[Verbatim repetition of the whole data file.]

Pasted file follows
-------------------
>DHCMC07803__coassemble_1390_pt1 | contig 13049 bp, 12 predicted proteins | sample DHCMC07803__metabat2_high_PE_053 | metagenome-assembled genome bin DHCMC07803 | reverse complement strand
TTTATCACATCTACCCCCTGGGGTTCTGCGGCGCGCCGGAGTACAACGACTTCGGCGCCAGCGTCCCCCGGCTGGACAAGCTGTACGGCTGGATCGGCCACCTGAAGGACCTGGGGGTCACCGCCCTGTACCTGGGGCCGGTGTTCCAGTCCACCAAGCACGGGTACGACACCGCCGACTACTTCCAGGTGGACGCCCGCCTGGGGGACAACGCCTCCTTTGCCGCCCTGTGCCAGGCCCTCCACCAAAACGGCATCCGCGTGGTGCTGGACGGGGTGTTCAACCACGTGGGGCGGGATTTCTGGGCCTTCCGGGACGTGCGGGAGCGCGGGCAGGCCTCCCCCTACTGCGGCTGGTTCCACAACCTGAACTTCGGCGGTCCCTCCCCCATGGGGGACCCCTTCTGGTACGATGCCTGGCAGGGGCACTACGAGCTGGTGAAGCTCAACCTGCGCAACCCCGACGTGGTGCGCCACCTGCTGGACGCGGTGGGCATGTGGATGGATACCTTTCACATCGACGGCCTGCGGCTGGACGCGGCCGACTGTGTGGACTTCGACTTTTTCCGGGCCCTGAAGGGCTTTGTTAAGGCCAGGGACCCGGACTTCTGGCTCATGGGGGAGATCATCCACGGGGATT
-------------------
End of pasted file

>DHCMC07803__coassemble_1390_pt1 | contig 13049 bp, 12 predicted proteins | sample DHCMC07803__metabat2_high_PE_053 | metagenome-assembled genome bin DHCMC07803 | reverse complement strand
TTTATCACATCTACCCCCTGGGGTTCTGCGGCGCGCCGGAGTACAACGACTTCGGCGCCAGCGTCCCCCGGCTGGACAAGCTGTACGGCTGGATCGGCCACCTGAAGGACCTGGGGGTCACCGCCCTGTACCTGGGGCCGGTGTTCCAGTCCACCAAGCACGGGTACGACACCGCCGACTACTTCCAGGTGGACGCCCGCCTGGGGGACAACGCCTCCTTTGCCGCCCTGTGCCAGGCCCTCCACCAAAACGGCATCCGCGTGGTGCTGGACGGGGTGTTCAACCACGTGGGGCGGGATTTCTGGGCCTTCCGGGACGTGCGGGAGCGCGGGCAGGCCTCCCCCTACTGCGGCTGGTTCCACAACCTGAACTTCGGCGGTCCCTCCCCCATGGGGGACCCCTTCTGGTACGATGCCTGGCAGGGGCACTACGAGCTGGTGAAGCTCAACCTGCGCAACCCCGACGTGGTGCGCCACCTGCTGGACGCGGTGGGCATGTGGATGGATACCTTTCACATCGACGGCCTGCGGCTGGACGCGGCCGACTGTGTGGACTTCGACTTTTTCCGGGCCCTGAAGGGCTTTGTTAAGGCCAGGGACCCGGACTTCTGGCTCATGGGGGAGATCATCCACGGGGATT